Ric Edelman. (Photo: Melanie Waddell/ALM) Ric Edelman. (Photo: Melanie Waddell/ALM)

Financial Engines, the workplace division of Edelman Financial Engines, has launched an advisory service to help employees decide what should be done with job-based benefits such as 401(k) plan assets when they leave a job.

Under the service, known as Fiduciary Distribution Review, departing employees will be provided one-on-one meetings with a Financial Engines financial planner to discuss retirement plan distribution choices, in-plan income options and separation benefits.

“There is a lot of confusion and a general lack of awareness among employees about their 401(k) distribution options when they retire or change jobs,” said Ric Edelman, co-founder and chairman, financial education and client experience for Edelman Financial Engines, in a statement.

Those employees can withdraw money from their 401(k) accounts, but they’ll owe taxes on the distribution and a 10% penalty if under the age of 59-1/2; move the assets into a rollover IRA; or leave the funds in their 401(k) plan, which could likely charge lower institutional-level fees for investment options than those available in a rollover IRA. They also may have the option of moving the assets into the 401(k) plan of a new employer.

“There can be huge consequences from making the wrong decision,” Edelman said, “ranging from taxes and penalties to higher fees and risky or poor performing investments.”

Many employees aren’t even aware of the options available to them. According to a survey of 1,071 individuals between ages 35 and 65 released by Financial Engines, 42% were unaware they could keep assets in a 401(k) plan even after leaving a job and 28% didn’t know the potential tax liabilities and penalties if they choose certain distribution choices for those assets. Fifty-one percent were unaware that they might have the options of a reverse rollover, moving funds from an IRA account into an employer-sponsored 401(k) plan if their new employer allowed it.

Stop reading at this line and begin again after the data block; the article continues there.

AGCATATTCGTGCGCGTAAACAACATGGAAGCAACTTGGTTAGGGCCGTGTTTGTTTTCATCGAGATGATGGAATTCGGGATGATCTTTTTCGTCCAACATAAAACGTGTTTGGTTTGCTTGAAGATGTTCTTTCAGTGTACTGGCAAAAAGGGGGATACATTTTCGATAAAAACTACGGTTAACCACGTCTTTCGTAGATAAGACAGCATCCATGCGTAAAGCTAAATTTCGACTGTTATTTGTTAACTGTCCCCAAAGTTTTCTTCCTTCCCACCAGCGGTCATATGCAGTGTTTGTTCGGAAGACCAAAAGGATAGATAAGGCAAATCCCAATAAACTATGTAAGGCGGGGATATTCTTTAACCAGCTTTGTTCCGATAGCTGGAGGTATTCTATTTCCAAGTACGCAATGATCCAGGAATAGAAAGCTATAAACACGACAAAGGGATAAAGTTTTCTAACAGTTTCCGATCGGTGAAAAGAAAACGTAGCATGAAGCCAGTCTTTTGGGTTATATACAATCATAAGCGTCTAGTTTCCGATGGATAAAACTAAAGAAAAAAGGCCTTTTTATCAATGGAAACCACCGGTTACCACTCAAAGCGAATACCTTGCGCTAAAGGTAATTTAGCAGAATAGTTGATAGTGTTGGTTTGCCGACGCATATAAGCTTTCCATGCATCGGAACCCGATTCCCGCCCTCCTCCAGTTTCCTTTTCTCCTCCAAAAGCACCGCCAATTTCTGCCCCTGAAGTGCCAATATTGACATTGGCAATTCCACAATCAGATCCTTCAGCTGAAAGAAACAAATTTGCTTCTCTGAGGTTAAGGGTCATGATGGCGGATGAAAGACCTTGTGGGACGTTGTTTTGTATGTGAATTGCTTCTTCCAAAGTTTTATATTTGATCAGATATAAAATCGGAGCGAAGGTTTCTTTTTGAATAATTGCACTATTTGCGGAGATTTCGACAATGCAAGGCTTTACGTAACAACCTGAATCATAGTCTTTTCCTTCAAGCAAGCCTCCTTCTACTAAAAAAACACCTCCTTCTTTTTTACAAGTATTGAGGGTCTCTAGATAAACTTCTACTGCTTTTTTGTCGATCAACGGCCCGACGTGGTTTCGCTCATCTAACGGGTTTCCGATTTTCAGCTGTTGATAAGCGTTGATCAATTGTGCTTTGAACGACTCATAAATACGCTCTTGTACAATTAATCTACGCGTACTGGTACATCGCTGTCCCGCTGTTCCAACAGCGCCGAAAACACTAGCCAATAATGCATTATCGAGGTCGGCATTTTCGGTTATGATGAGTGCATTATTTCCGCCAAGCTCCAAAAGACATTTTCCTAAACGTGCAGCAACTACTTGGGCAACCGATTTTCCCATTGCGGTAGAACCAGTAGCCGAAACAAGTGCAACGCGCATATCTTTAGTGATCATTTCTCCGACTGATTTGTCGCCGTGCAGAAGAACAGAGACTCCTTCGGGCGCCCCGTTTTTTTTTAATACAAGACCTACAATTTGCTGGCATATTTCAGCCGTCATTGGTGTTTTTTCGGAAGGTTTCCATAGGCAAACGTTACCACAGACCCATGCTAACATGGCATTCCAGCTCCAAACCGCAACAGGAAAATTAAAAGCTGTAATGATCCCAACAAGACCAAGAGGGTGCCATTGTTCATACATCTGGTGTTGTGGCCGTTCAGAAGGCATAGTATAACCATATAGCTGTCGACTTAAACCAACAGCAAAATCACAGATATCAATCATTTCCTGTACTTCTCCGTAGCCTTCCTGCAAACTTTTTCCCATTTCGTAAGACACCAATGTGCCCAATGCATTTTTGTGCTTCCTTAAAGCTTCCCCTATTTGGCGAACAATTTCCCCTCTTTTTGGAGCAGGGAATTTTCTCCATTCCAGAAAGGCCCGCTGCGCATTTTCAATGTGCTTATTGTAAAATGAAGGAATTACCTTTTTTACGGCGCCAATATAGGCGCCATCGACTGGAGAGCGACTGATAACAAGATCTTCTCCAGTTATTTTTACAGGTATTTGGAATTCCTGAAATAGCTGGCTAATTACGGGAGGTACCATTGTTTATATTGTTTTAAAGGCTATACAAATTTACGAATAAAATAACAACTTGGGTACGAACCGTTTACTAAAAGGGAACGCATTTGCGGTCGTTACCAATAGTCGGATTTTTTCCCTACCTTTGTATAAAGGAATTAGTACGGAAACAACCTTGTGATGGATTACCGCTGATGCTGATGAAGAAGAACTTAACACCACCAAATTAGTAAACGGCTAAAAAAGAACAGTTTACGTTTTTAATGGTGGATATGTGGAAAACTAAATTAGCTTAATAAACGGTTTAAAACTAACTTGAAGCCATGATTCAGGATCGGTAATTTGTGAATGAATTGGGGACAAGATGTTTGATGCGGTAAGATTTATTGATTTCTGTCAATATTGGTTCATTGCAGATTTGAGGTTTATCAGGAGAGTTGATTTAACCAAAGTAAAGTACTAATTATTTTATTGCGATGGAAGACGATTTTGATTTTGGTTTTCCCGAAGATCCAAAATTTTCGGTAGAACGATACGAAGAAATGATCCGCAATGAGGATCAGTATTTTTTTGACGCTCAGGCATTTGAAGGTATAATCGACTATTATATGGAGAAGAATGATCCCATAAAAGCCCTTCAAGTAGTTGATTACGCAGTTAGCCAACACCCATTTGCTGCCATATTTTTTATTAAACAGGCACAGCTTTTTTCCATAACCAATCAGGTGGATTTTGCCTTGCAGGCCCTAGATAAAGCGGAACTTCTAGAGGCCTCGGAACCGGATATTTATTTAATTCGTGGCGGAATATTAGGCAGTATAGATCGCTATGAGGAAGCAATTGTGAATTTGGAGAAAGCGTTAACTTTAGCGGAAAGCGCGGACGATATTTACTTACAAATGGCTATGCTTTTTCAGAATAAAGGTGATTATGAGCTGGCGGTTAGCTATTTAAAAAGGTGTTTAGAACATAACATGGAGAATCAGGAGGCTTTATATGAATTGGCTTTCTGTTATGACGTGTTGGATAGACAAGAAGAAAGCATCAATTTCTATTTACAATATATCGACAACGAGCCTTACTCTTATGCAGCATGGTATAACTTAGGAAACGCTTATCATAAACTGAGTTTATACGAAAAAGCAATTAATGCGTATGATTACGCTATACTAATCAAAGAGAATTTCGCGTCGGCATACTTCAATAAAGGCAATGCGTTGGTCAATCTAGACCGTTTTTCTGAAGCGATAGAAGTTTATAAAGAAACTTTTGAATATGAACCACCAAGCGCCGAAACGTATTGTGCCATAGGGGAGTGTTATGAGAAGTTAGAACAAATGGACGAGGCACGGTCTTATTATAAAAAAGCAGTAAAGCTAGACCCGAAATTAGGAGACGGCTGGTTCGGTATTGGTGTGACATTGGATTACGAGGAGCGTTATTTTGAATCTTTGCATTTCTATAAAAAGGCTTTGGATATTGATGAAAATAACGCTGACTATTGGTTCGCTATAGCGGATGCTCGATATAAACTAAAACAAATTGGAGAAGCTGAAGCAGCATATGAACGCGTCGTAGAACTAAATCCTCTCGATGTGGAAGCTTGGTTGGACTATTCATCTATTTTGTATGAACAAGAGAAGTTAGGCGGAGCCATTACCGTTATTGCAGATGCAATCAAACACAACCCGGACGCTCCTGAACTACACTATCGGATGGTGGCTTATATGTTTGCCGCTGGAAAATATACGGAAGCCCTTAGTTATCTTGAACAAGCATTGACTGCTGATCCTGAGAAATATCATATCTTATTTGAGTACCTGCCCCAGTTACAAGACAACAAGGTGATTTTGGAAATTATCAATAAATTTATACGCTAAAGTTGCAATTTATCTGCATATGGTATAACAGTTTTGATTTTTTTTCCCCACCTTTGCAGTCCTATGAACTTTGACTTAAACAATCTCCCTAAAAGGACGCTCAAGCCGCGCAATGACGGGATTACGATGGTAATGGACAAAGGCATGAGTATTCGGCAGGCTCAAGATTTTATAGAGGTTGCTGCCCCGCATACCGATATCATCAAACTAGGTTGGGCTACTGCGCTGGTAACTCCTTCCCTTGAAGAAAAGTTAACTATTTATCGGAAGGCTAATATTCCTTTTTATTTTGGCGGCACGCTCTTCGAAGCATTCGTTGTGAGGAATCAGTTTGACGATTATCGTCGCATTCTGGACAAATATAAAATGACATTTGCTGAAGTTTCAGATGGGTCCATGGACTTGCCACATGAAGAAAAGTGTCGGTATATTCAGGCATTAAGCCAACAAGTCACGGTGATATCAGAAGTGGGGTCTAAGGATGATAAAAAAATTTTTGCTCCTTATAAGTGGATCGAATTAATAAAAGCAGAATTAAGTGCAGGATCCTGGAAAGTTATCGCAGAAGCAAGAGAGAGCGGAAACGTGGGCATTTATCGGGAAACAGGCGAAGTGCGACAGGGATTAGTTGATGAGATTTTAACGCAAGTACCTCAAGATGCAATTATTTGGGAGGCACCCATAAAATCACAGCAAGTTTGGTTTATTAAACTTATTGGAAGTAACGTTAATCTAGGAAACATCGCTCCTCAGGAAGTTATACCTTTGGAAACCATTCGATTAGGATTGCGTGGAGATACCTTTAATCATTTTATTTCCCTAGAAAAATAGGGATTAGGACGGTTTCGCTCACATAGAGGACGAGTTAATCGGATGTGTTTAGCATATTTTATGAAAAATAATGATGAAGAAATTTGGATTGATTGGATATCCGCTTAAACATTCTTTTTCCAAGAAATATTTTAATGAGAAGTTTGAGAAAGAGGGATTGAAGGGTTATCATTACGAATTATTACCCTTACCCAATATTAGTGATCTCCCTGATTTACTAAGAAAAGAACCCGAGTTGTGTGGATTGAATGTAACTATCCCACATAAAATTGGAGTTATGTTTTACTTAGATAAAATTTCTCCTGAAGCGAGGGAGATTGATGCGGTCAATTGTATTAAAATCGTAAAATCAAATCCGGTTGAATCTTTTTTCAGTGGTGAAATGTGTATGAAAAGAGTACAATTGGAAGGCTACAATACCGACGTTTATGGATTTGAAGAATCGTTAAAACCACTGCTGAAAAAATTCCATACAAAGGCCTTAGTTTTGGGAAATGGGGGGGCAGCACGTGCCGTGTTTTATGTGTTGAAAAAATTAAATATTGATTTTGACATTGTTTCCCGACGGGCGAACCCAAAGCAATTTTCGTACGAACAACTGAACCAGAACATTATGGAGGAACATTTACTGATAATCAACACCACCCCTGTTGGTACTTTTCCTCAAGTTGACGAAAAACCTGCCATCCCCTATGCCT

Among those who withdrew money from a 401(k) before their retirement, slightly more than one-quarter got no information or help from any resource, but nearly 80% of those who consulted a financial advisor said they felt more confident about their distribution strategy.

‘Not understanding your distribution options can harm your ability to reach your retirement goals,” said Edelman. “Often leaving the money with your old employer is the best choice.”

The Fiduciary Distribution Review extends the financial wellness services that Financial Engines already offers defined contribution plan sponsors and their employees. It provides departing employees private one-on-one meetings with a Financial Engines financial planner via phone or in person that can last as long as is needed to address the complexity of an employee’s situation, Edelman tells ThinkAdvisor.

The service is available at no additional fee for plan sponsors who are current or future clients of Financial Engines or their employees and it’s included in the premium advice services that employees can choose for an additional fee.

Soon after private equity firm Hellman & Friedman, which owned a majority interest in Edelman Financial Services, announced in late April 2018 that it was acquiring Financial Engines and merging the two firms, financial advisor and blogger Michael Kitces wrote that the merger portended “the beginning of the end of the 401(k) rollover bonanza. Retirees would stick with the Edelman Financial advisor they had been working with for their existing 401(k) plan rather than find a new one in retirement,” Kitces explained.

He says the firm’s Fiduciary Distribution Review doesn’t appear to be such a catalyst because it is offered at the moment of a potential rollover, not before. “The real challenge [for other advisory firms] will come if/when/as Financial Engines can make Edelman advisors available more directly to plan participants … such that by the time they’re ready to roll over, they’re already receiving ongoing financial advice from their Edelman advisor within the plan in the first place.”

Whether that happens remains to be seen. In the meantime, the service can help employers boost morale among employees who remain with the company, reduce employee turnover and retain 401(k) assets, which can help in plan sponsors’ fee negotiations with plan administrators and asset managers, says Edelman.

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